By taking effective policy action now, governments collectively could avoid annual GDP losses of between 1% and 3.3% by 2060. If they don’t, these damages could mount more rapidly beyond 2060, all the while increasing the risk of passing tipping points. Over the next 20 years, more than USD 50 trillion in cumulative capital expenditure on energy supply and energy efficiency will be needed to meet the 2⁰C goal, according to the International Energy Agency (IEA). Public finance, however, faces significant constraints, so mobilising private finance will be critical. Institutional investors held some US$93 trillion in assets in OECD countries in 2013, of which only a tiny fraction is invested in low-carbon infrastructure. This is not enough. Increasing institutional investment will require investment-grade policies with clear price signals and policy coherence.
Building an effective and coherent policy response to climate change will require leaders to look beyond traditional climate policy. The interaction of policy and regulatory signals across a much broader range of areas will determine how fast we can make the low-carbon transition and how much it will cost. The OECD is working with sister bodies–the IEA, the International Transport Forum and the OECD Nuclear Energy Agency–to identify the main policy misalignments and provide guidance for governments to help them untangle the regulatory wiring that has grown up around the fossil economy. This requires looking at the relationship between sectors like water, energy and food production, which is a nexus spanning several sustainable development goals (SDGs). In its own reports, the OECD has also started mainstreaming climate issues into its renowned economic surveys, and expects to release an overall assessment of national climate policies in OECD and other countries before the UN climate change summit (COP 21) summit in Paris in November-December.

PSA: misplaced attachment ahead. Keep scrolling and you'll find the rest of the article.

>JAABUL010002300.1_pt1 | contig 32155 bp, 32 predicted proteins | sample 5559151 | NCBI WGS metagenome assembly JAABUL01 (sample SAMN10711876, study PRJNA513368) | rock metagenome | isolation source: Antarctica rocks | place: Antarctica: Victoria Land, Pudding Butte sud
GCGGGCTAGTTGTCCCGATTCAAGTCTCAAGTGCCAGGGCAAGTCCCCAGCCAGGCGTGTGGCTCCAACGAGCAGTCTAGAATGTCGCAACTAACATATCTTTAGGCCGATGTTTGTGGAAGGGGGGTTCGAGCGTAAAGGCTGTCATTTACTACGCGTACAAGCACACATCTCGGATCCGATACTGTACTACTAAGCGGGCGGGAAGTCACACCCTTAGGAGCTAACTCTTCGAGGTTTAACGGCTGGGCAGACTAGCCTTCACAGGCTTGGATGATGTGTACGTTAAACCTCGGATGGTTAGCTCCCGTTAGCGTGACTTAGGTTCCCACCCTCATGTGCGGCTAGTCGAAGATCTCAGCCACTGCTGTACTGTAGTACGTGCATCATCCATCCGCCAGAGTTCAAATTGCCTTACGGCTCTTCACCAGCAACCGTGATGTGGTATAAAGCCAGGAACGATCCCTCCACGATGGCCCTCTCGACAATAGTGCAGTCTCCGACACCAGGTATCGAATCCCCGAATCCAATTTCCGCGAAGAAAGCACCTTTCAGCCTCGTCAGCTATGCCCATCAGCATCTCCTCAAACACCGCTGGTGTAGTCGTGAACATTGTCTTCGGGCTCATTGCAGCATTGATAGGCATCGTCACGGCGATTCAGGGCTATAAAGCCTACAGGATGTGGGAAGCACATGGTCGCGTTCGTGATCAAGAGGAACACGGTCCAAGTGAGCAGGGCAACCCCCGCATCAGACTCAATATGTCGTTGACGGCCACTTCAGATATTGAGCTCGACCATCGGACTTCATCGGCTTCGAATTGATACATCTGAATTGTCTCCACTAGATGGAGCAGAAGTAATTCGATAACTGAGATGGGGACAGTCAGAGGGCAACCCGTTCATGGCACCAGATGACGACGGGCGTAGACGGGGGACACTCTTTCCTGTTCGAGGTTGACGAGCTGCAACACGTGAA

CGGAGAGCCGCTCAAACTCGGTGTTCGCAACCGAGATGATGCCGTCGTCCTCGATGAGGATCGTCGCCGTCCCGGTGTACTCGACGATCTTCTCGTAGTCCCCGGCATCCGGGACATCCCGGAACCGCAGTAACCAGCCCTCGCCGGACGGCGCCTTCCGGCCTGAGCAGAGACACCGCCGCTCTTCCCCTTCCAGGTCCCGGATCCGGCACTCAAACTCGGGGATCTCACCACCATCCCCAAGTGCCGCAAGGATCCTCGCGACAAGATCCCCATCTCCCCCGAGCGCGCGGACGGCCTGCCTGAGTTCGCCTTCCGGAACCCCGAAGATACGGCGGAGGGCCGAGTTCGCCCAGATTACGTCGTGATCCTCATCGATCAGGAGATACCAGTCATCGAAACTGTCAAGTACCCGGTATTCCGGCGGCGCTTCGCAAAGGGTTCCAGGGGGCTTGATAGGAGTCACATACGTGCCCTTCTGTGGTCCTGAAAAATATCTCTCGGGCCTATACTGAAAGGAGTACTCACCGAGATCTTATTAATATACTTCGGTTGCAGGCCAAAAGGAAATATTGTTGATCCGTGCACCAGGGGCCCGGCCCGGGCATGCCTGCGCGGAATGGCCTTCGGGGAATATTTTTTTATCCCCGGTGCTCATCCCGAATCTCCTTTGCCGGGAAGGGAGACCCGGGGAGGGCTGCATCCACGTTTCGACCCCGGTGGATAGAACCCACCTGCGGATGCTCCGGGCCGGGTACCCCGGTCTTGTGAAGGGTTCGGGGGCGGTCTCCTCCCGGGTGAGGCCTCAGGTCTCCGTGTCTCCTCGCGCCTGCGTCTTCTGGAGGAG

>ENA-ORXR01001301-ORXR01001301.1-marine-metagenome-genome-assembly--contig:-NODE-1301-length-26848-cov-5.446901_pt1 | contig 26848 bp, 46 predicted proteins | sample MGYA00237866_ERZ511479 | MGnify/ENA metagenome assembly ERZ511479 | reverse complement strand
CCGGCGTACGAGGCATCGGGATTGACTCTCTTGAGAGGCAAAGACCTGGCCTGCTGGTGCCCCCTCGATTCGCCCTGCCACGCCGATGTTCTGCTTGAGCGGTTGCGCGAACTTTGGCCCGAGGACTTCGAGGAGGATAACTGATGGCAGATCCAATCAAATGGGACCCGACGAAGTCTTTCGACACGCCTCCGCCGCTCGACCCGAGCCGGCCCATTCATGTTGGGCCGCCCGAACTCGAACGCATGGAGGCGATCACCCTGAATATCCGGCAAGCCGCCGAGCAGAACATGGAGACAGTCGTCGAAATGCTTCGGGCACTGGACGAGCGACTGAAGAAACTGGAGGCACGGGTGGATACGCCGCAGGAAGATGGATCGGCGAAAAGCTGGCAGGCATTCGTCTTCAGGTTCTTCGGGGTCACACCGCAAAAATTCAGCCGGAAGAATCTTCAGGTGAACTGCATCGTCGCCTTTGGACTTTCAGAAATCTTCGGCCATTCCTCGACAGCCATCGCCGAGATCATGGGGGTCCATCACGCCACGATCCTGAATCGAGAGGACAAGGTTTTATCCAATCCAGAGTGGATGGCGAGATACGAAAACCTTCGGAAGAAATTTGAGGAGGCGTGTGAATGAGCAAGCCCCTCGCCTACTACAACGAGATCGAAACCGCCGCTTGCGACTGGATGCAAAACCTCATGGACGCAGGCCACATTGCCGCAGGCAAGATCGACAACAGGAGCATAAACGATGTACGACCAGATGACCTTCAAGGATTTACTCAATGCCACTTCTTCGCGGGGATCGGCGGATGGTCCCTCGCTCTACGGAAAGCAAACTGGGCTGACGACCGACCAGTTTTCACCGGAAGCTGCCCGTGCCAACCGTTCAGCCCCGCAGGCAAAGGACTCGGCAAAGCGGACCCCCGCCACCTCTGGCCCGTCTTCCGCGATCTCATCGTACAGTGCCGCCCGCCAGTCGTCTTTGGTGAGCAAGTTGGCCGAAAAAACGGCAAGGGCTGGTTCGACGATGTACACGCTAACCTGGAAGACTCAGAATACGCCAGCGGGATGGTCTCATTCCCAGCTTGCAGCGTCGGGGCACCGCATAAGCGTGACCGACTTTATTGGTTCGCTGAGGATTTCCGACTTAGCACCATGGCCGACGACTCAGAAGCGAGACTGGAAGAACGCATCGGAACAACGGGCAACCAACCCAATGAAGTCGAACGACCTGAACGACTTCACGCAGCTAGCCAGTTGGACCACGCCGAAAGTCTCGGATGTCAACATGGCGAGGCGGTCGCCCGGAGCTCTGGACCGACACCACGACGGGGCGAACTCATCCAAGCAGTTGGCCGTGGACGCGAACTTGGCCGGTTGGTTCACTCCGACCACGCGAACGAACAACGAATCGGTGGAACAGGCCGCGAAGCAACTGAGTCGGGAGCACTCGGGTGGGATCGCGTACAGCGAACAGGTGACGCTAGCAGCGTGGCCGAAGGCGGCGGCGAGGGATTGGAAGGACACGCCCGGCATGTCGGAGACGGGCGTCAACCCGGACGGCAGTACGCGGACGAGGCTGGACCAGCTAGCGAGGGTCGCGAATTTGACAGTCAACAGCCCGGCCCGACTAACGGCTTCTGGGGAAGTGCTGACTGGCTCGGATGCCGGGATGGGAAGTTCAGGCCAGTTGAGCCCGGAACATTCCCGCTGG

Commitments by central governments on emissions reductions and financing must be translated into cost-effective policies and actions. Given the role of cities as crucibles of wealth creation, population growth and resource use, regional and municipal governments need to be fully involved, as does the dynamism of private sector technological, project management and investment expertise. Public and private investment in research and development will not only open the way for the new technologies needed for low-carbon activities, but will also generate new economic opportunities.
The required transformation in our economies is achievable, but it won’t happen without a deliberate and concerted effort. Nor will it happen if we see climate action as an economic constraint. OECD work on productivity and environmental regulation shows that environmentally stringent policies, which have mushroomed in recent years, are an incentive for greater innovation and efficiency, from which leading-edge companies benefit.
Policies rather than technologies are now holding back progress. The OECD’s message is simple: pricing carbon is essential, but it is not enough. Governments need to go further and address the institutional, contractual and regulatory lock-in that favours old established players and their polluting technologies, for it is those policies that are destroying our planet. If they can do that, the low-carbon transition will be achievable.
For more on the UN climate summit–21st Conference of the Parties to the United Nations Framework Convention on Climate Change (UNFCCC, COP21)–see www.cop21.gouv.fr/en
OECD-IEA-ITF-NEA (2015, forthcoming) Aligning Policies for the Transition to a Low-Carbon Economy